PA celebrates MLK legacy Tuesday

Published 5:21 pm Monday, January 18, 2016

It may have been a half century ago since Luther King Jr. spread his message of civil change through the use of non violent civil disobedience, but in Port Arthur Monday the slain minister, activist, humanitarian leader’s message was as relevant today as it was in the 1960’s.

The Robert E. “Bob” Bowers Civic Center was close to capacity during the 30th annual Martin Luther King Jr., Brunch, where the crowd came to honor King’s work, remember his teachings and recognize those close to home who work to make their own community a better place.

“This is not a holiday for just one group of people. It is a holiday for all,” Mistress of Ceremony Jackie Simien, said of the federal holiday held each Monday after King’s Jan. 15, 1929 birthday.

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This year’s MLK Brunch theme was “Remember, Celebrate, Act” dovetailed with the theme presented by keynote speaker J. Lin Dawson.

Hargie Fay Savoy, president/founder of the Martin Luther King Support Group of Southeast Texas recounted the day King’s widow asker her to carry on her husband’s work in Southeast Texas after he was gunned down on April 4, 1968 in Memphis, Tenn.

His death was followed by riots in many cities, not unike the rioting going on today because of the loss of mainly black lives from police killings.

“We live in devastating times now,” Savoy said.

Guest speaker J. Lin Dawson, a former New England Patriot, who was named athletic director of Clark Atlanta University and serves as a member of the President’s Executive Cabinet, said he was glad to be visiting Port Arthur once again, and that the people here reminded him of his native North Carolina.

“I feel at home,” he said.

Dawson recalled his 10 years with the NFL which included: 10 owners, 3,200 hours of practices, 180 NFL games, two major operations, a broken fibula, 64 trips to the chiropractor, eight days in the hospital and enough concussions to make him part of the lawsuit.

“I am part of the NFL concussion lawsuit, and folks I am not going to remember anything I said,” he joked from the Port Arthur podium

His status as an athlete provided a him a platform, he said.

In his post pro-football career, Dawson said he studied King’s principal of non-violent change and realized that the conflict resolution he taught would also work for leadership principals.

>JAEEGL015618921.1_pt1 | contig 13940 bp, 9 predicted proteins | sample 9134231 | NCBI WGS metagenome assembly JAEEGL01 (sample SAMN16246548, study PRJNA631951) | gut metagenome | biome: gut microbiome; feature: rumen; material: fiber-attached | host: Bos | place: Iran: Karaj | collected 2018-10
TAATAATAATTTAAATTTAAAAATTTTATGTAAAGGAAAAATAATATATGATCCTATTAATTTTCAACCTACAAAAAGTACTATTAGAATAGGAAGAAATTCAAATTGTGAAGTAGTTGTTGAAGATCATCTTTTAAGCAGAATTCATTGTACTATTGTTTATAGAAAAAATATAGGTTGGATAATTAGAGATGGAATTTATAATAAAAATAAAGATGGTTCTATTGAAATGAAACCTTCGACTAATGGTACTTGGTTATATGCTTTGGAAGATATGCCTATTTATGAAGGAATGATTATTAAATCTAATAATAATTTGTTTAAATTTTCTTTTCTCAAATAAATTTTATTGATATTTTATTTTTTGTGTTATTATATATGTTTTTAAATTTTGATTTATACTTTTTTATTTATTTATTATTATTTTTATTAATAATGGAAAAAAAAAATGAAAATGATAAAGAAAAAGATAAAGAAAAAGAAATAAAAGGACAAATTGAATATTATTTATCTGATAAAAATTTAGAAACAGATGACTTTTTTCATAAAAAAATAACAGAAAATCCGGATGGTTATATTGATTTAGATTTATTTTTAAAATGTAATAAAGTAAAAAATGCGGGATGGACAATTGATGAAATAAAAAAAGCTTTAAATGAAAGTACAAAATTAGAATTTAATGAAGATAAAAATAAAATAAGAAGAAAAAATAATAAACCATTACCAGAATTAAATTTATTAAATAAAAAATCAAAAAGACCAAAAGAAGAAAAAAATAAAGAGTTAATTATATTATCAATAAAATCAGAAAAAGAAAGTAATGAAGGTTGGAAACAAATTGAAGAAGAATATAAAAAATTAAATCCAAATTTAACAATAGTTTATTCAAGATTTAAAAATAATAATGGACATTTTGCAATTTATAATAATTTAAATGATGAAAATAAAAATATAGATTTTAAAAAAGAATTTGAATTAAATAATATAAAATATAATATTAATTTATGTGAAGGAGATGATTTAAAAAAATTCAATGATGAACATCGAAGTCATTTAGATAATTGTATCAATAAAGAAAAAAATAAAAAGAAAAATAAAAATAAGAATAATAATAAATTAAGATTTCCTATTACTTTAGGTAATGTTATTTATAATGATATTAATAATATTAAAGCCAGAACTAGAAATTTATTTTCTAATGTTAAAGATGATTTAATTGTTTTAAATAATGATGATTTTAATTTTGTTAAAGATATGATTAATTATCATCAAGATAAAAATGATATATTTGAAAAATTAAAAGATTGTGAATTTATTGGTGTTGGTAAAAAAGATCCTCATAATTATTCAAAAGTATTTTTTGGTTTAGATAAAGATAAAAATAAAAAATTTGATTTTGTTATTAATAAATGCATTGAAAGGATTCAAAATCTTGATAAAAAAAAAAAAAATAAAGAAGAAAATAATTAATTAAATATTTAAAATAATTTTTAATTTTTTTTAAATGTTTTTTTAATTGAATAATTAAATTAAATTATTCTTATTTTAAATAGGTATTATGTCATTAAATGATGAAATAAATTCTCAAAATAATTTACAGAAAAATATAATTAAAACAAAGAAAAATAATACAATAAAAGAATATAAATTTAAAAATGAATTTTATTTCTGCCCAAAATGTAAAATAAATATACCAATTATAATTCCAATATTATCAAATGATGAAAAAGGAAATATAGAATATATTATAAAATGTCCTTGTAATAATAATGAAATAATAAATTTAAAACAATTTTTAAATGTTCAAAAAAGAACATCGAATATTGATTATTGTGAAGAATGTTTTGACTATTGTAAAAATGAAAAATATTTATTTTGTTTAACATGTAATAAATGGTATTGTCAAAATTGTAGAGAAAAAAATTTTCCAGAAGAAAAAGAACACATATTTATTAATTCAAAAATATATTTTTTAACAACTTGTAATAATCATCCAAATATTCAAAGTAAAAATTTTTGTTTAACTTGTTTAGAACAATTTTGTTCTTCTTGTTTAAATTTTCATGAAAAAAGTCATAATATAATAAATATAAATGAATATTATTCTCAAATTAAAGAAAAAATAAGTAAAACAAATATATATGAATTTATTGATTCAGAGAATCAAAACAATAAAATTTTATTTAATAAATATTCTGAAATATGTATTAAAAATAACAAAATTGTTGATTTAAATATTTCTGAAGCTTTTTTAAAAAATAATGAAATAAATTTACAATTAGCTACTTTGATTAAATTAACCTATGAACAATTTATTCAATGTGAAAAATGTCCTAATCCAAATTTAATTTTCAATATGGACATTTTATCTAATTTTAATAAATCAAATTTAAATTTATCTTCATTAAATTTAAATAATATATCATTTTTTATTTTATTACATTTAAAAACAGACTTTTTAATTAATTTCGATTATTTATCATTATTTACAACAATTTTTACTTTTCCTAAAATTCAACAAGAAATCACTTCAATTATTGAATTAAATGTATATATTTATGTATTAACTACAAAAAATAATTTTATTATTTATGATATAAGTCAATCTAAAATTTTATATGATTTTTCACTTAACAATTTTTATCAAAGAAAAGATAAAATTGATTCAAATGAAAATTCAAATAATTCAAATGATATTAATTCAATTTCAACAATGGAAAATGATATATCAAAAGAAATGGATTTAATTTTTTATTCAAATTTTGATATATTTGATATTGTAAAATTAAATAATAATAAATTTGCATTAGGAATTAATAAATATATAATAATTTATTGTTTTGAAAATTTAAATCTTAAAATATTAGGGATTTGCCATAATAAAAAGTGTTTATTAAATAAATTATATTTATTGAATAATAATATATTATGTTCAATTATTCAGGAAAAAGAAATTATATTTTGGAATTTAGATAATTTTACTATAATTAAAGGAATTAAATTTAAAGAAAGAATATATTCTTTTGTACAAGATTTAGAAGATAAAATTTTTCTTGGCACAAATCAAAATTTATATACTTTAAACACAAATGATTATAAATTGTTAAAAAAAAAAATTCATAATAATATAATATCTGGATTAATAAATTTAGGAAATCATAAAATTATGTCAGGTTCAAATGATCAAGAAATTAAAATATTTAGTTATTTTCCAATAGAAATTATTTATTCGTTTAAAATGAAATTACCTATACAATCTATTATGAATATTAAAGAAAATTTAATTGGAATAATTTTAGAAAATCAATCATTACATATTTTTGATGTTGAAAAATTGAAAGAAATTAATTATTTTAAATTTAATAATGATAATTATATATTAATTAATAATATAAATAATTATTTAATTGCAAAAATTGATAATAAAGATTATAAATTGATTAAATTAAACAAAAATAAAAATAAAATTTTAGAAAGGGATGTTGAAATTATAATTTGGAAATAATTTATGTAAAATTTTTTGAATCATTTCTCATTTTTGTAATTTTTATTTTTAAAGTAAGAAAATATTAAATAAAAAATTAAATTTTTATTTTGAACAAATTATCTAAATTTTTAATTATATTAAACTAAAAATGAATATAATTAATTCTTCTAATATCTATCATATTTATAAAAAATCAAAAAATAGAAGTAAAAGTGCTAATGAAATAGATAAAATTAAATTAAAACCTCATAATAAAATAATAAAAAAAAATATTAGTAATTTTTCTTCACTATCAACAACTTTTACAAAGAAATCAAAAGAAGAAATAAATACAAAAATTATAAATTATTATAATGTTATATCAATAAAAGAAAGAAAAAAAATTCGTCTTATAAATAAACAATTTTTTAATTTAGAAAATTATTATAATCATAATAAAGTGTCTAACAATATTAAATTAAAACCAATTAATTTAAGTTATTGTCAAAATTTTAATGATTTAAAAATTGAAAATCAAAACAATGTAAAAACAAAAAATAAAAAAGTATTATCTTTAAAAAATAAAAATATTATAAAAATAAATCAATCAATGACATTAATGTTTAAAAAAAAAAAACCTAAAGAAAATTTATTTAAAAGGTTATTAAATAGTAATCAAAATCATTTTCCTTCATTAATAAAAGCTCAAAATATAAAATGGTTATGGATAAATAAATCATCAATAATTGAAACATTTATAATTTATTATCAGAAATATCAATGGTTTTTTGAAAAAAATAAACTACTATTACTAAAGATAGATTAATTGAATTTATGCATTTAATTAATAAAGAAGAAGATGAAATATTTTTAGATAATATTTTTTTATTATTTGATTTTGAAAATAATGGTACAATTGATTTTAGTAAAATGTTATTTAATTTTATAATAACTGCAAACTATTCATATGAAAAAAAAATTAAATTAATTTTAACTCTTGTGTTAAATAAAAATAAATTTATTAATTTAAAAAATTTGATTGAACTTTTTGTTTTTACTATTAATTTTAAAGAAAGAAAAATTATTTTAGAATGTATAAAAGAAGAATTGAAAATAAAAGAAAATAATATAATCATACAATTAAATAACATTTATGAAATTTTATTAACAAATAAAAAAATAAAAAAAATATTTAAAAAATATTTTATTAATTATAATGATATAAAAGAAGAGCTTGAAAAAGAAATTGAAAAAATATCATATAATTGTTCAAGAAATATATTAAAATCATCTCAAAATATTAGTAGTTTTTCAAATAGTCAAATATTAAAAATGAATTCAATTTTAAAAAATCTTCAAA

Dawson’s theme for his address was “Can Anything Good Come from the Hood?”

He chastised the black community for not going to the polls enough — only during major elections and not on off years.

Through the years things have changed, he said.

Gone are the days when one’s Aunt Gertrude can spank you, and all you could do was race home to catch the phone before she was able to call your mother and tell her what you had done, he said.

Because young people are likely to be stopped by the police, they should be taught strategies of how to interact with police.

One should also have a neighborhood agenda and a spiritual agenda.

“The problems we face today are not physical, they are spiritual. We can picket and march, but what we need to do is pray,” Dawson said. “God is not move by being poor; people have been poor forever.”

To young people, Dawson said, “The sooner you realize your purpose, the greater the impact you can have. Young people your birthplace is not your destiny. It is just your starting point.”

During the banquet the 2016 several presentations were made to those making positive contributions to their community.

Gloria Harrison was recognized for her work with the MLK Support Group as this year’s Woman of the Year.

“I have been here almost 30 years and only have been on this stage once when I had some children. I am humbled by this presentation,” Harrison said.

Melvin Getwood, assistant superintendent for Curriculum and Instruction at Memorial High School, was named the MLK Support Group’s Man of the Year.

“This will be an honor I will cherish for years to come,” Getwood said “I am very appreciative and very surprised.”

Other awards included the Spirit Award given to students from Memorial High School, Entertainment honorees recognized were former Port Arthur resident turned actor Kaylon Hunt, and artist Ted Ellis.

Honored guests included, Beverly Hatcher, Dr. Chester Levy, Jr., Jeff Mc Manus, Tracie Payne, and Judge John B. Stevens, Jr.

The late Wilford “Popee” Scypion was paid tribute for his works as were K.T. “Ike” Akbari, Coach John Clayton, Dr. Oney D. Fitzpatrick, J., and Julyette Matthews Marshall.


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